Networks and geography: Modelling community network structures as the outcome of both spatial and network processes
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This paper focuses on how to extend the exponential random graph models to take into account the geographical embeddedness of individuals in modelling social networks. We develop a hierarchical set of nested models for spatially embedded social networks, in which, following Butts (2002), an interaction function between tie probability and Euclidean distance between nodes is introduced. The models are illustrated by an empirical example from a study of the role of social networks in understanding spatial clustering in unemployment in Australia. The analysis suggests that a spatial effect cannot solely explain the emergence of organised network structure and it is necessary to include both spatial and endogenous network effects in the model.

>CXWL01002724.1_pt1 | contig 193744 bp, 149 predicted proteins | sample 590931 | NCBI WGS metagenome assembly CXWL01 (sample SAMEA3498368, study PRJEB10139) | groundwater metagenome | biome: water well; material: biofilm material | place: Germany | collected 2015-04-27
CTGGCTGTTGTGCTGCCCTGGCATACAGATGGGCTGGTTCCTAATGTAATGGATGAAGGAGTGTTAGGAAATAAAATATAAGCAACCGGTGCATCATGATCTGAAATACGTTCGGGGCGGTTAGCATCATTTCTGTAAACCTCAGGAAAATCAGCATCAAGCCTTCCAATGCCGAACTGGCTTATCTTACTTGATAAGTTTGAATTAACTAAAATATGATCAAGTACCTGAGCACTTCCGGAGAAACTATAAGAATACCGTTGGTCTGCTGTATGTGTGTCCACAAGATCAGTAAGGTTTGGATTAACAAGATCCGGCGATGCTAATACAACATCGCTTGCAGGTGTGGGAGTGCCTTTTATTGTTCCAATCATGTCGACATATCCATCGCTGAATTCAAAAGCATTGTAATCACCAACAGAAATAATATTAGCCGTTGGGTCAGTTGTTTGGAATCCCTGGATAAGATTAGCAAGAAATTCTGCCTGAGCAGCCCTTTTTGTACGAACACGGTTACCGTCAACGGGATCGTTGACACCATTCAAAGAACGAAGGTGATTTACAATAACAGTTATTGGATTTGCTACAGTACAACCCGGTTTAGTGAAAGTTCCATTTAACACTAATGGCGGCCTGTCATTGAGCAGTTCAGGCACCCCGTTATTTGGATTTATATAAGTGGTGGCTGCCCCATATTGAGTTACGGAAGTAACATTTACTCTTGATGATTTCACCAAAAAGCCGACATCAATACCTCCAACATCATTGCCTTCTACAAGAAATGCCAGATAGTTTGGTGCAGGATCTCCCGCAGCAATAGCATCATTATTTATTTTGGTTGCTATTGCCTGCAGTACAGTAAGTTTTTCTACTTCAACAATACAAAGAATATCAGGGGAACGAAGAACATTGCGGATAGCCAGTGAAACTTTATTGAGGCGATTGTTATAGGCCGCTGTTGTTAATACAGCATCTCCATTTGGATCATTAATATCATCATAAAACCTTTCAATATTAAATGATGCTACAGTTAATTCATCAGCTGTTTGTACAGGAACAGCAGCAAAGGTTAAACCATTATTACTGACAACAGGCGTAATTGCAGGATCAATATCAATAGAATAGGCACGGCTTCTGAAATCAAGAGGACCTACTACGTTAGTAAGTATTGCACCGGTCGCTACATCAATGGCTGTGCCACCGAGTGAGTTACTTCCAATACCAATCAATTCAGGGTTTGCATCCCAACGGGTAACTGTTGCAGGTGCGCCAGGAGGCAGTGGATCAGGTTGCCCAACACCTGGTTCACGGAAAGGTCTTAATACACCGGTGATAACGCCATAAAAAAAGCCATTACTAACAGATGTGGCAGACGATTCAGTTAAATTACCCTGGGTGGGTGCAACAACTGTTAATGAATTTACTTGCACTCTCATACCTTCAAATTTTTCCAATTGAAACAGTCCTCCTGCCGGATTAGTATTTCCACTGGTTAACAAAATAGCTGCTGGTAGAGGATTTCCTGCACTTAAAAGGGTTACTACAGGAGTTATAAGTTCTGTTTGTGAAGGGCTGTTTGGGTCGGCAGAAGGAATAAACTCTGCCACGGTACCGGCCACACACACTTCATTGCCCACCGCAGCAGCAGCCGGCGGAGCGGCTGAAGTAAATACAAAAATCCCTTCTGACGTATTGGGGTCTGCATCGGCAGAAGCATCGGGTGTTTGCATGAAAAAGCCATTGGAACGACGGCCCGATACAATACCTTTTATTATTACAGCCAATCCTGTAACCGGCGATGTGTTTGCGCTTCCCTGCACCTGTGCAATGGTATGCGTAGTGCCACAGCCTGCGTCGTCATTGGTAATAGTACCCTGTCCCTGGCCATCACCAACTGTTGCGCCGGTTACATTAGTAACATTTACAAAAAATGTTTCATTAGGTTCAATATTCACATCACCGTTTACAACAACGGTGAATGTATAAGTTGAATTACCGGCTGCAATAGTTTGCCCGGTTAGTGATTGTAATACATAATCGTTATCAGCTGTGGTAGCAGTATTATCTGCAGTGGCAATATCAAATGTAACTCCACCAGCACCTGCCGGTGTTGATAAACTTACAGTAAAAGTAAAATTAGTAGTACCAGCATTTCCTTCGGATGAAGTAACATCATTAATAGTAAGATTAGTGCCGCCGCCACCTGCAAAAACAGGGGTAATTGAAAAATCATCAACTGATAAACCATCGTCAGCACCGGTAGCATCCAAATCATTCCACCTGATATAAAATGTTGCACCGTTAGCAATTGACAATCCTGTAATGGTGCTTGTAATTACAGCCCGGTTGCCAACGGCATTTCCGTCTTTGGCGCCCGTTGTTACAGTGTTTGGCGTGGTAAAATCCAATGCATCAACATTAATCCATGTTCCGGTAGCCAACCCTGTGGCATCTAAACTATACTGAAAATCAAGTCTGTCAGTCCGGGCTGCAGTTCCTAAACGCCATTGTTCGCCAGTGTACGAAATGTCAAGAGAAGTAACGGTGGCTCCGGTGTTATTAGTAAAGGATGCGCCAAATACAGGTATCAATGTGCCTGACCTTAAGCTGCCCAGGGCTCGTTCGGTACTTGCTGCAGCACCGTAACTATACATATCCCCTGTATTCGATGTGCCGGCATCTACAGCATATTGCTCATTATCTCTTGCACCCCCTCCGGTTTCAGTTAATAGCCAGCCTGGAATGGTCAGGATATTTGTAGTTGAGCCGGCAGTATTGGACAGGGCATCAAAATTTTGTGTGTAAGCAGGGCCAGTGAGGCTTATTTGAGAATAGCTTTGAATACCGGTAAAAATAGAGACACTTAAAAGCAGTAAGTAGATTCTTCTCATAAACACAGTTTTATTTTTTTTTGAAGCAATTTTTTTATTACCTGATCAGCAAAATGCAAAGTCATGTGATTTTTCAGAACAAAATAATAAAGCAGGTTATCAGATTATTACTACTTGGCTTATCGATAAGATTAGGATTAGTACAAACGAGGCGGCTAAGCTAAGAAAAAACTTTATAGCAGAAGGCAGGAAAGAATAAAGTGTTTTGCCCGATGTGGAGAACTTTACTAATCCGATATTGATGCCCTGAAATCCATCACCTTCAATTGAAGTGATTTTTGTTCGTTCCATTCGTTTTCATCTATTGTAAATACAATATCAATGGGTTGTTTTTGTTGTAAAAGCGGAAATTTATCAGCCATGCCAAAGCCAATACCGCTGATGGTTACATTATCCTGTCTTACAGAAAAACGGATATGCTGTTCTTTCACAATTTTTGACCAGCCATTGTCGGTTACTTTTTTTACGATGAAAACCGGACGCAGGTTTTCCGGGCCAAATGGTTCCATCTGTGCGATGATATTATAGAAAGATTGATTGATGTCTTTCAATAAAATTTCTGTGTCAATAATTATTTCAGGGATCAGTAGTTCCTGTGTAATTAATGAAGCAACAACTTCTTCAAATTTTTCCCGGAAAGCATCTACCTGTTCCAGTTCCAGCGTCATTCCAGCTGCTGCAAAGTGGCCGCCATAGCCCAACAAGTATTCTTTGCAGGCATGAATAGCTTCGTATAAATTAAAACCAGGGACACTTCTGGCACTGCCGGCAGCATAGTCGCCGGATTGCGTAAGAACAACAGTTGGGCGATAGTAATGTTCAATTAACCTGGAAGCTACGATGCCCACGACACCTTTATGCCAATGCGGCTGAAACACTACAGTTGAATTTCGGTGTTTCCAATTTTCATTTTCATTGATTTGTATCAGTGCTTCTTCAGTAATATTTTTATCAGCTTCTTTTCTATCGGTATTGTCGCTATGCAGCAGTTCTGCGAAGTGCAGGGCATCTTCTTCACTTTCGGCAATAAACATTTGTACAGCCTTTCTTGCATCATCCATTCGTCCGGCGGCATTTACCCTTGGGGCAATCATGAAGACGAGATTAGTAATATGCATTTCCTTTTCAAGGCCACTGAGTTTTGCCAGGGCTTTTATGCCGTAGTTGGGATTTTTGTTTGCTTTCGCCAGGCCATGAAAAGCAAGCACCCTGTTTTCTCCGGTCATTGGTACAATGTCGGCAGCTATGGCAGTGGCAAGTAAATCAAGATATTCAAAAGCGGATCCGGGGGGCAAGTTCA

Studies in Human Society not elsewhere classified